“Basically, I think the trend seems to be that, while the superstore concept in and of itself makes a good deal of sense, trying be all things to all people from an inventory and cash-flow standpoint doesn’t seem to make as much sense and, to a large extent, over time, has proven to be somewhat unwieldy,” he says. “You’re basically stocking a lot of inventory by choice that’s not moving.”
Niche Bookstore Revival?
One solution, Woll notes, is a re-embracing of the older concept of smaller stores pitching targeted titles. “This is coming to fruition with Borders Express, which is an offshoot of the old Waldenbooks days, the old mall days,” he says.
While Barnes & Noble spokesperson Carolyn Brown says the company has no plans to open anymore of its smaller-format B. Dalton stores, opening smaller stores has become a core business strategy for Chicago-based Barbara’s Books, which has its roots as a neighborhood bookstore in the city’s Oak Park section.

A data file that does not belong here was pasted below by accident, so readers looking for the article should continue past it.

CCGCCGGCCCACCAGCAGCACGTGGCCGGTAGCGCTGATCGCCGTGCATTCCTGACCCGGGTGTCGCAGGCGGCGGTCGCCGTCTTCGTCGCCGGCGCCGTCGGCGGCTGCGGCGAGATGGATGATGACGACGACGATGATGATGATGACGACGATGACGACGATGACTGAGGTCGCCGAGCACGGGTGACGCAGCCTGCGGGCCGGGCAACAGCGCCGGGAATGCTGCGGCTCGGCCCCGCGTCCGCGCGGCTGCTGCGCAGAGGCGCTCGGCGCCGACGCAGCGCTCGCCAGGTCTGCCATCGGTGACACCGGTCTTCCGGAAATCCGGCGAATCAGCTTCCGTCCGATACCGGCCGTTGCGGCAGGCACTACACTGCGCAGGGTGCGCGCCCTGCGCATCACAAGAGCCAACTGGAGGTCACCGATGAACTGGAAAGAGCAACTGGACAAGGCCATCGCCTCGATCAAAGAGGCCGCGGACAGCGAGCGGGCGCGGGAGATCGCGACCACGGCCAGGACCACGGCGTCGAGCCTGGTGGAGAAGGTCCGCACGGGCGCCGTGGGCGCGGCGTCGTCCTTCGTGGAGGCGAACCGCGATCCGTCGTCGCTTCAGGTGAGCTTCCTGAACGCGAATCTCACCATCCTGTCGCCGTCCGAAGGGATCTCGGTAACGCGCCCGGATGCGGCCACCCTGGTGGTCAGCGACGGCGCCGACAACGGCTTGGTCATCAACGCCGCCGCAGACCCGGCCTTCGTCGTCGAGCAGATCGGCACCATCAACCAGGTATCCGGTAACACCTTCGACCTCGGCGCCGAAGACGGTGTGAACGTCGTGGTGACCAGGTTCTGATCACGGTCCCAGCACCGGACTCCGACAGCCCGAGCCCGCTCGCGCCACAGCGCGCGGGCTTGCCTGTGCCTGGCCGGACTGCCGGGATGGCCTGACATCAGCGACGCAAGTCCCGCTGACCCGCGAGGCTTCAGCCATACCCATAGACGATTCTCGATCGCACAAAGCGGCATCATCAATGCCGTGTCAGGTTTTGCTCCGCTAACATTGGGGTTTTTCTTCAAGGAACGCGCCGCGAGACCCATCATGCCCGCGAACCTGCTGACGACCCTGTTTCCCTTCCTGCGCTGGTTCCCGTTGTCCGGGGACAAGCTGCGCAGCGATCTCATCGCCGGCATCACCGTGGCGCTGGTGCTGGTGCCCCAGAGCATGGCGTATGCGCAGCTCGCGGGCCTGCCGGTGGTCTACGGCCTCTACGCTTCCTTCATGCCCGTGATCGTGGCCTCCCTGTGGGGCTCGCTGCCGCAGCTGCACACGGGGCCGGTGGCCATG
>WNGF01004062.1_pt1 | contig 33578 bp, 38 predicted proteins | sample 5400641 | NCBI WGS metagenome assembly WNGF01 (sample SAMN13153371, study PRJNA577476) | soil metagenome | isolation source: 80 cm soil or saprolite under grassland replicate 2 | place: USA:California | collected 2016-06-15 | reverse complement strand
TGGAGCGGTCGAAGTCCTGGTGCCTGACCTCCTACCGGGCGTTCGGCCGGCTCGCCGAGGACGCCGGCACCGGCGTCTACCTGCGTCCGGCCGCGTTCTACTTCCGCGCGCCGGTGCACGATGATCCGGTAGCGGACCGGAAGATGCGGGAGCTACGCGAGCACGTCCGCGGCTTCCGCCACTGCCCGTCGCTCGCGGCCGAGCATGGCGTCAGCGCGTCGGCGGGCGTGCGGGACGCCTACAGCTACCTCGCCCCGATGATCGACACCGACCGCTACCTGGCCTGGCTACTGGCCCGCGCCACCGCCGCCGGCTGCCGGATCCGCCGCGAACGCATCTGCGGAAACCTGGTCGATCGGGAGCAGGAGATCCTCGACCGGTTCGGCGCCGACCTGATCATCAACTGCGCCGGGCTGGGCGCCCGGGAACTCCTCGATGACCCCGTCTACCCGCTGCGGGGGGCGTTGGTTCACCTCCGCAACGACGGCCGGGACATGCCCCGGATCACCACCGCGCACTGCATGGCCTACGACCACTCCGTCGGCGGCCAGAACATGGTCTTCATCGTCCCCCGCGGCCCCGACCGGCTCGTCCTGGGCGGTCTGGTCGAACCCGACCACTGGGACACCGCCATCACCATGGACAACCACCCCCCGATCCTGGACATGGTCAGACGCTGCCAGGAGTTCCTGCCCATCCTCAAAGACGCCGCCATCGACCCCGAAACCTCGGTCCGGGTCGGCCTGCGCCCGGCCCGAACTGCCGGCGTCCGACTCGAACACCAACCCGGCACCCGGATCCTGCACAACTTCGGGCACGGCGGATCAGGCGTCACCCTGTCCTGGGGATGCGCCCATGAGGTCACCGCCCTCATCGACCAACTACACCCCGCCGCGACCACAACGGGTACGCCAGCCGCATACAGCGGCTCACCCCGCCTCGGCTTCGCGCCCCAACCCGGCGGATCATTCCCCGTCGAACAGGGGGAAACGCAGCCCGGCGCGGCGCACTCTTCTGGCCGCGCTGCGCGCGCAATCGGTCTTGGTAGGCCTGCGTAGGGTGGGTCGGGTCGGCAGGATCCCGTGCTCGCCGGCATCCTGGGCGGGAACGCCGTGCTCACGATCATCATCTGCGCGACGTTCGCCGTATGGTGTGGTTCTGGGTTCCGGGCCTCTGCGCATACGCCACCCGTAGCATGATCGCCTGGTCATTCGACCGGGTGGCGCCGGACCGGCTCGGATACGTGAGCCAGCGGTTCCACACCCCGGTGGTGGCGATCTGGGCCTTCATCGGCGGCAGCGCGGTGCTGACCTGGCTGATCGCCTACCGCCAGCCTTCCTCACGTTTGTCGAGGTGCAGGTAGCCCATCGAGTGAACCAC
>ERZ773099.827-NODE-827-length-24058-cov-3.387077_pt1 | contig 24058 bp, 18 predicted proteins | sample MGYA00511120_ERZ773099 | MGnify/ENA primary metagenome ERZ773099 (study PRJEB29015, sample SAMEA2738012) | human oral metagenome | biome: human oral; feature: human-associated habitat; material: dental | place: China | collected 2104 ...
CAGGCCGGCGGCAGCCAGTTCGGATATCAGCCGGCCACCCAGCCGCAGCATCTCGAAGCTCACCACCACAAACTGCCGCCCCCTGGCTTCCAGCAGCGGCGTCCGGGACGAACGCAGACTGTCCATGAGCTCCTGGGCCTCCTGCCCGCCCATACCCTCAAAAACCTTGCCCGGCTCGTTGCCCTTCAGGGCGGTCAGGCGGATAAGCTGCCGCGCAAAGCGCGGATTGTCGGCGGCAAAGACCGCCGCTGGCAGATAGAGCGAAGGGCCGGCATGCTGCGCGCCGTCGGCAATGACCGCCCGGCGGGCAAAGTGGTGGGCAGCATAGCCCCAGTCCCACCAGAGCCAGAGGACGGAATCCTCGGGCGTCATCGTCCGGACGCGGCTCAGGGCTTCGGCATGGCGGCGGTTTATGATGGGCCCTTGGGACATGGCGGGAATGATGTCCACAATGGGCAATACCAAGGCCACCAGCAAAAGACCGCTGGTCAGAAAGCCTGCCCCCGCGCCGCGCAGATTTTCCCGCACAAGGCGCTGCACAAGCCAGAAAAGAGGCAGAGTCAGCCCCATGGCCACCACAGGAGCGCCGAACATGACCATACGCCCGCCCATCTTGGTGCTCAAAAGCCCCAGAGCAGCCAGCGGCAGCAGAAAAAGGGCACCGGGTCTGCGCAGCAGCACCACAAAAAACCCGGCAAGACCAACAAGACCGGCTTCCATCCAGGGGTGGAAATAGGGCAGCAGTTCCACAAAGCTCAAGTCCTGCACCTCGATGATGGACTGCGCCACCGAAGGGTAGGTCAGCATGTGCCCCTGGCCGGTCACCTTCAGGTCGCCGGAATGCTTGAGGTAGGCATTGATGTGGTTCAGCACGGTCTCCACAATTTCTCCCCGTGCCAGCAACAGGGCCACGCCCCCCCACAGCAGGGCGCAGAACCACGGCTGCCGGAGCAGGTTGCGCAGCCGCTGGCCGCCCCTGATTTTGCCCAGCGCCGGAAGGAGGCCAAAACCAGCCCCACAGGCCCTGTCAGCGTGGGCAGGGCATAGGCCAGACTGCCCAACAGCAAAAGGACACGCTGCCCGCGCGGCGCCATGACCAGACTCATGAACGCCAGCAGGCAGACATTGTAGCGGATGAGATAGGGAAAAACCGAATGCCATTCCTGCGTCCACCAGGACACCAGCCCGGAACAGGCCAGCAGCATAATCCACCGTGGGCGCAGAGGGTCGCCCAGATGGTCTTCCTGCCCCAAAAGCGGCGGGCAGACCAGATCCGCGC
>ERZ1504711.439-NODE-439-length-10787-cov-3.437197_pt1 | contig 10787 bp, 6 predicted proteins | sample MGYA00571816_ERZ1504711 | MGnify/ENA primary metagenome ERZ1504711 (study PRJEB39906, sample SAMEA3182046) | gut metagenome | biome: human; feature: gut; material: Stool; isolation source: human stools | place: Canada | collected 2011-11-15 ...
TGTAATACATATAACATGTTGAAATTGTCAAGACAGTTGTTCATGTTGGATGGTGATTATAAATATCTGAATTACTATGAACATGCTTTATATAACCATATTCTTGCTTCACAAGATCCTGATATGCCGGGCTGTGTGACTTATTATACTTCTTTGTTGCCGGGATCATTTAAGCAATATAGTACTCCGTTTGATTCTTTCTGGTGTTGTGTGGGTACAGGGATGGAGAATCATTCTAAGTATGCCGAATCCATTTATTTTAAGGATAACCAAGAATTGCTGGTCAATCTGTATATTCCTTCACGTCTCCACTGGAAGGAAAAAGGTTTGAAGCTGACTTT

“I think that the reasoning behind [opening smaller stores] is, if the customer is not coming to you, you have to come to the customer,” says David Schwartz, general manager at Barbara’s Books. “Our formula for success is to open small, footprint-type stores in high foot-traffic areas.”
In addition to its neighborhood branches, Barbara’s operates stores at South Station in Boston, in Macy’s department stores in Chicago and Minneapolis, at Northwestern Hospital and the Sears Tower in Chicago, and at O’Hare and Philadelphia international airports. These smaller stores range in size from 700 square feet (Boston) to 2,800 square feet (Macy’s).
“These types of stores keep our business solvent, quite honestly,” Schwartz says. “We have a smaller footprint, so the inventory investment and overhead is smaller.” Net sales for the chain have been flat for the last three years, he reports, although the company expects a big jump in revenue this year with the opening of six new stores at O’Hare.